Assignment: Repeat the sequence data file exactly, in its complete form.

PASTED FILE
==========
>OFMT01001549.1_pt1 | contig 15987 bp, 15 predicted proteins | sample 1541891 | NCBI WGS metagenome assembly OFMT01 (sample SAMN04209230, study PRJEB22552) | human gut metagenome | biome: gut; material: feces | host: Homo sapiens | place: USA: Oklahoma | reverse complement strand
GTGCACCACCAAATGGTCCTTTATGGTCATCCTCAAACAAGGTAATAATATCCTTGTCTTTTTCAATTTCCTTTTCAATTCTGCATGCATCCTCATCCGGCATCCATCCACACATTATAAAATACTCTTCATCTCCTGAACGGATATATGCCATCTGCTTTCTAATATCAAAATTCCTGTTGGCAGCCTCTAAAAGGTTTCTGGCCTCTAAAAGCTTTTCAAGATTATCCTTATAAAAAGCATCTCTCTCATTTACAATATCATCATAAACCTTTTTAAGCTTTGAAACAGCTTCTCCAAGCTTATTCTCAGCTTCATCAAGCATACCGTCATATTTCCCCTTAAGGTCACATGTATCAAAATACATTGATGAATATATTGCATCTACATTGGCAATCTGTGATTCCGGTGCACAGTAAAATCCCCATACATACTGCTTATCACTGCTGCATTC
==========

>OFMT01001549.1_pt1 | contig 15987 bp, 15 predicted proteins | sample 1541891 | NCBI WGS metagenome assembly OFMT01 (sample SAMN04209230, study PRJEB22552) | human gut metagenome | biome: gut; material: feces | host: Homo sapiens | place: USA: Oklahoma | reverse complement strand
GTGCACCACCAAATGGTCCTTTATGGTCATCCTCAAACAAGGTAATAATATCCTTGTCTTTTTCAATTTCCTTTTCAATTCTGCATGCATCCTCATCCGGCATCCATCCACACATTATAAAATACTCTTCATCTCCTGAACGGATATATGCCATCTGCTTTCTAATATCAAAATTCCTGTTGGCAGCCTCTAAAAGGTTTCTGGCCTCTAAAAGCTTTTCAAGATTATCCTTATAAAAAGCATCTCTCTCATTTACAATATCATCATAAACCTTTTTAAGCTTTGAAACAGCTTCTCCAAGCTTATTCTCAGCTTCATCAAGCATACCGTCATATTTCCCCTTAAGGTCACATGTATCAAAATACATTGATGAATATATTGCATCTACATTGGCAATCTGTGATTCCGGTGCACAGTAAAATCCCCATACATACTGCTTATCACTGCTGCATTC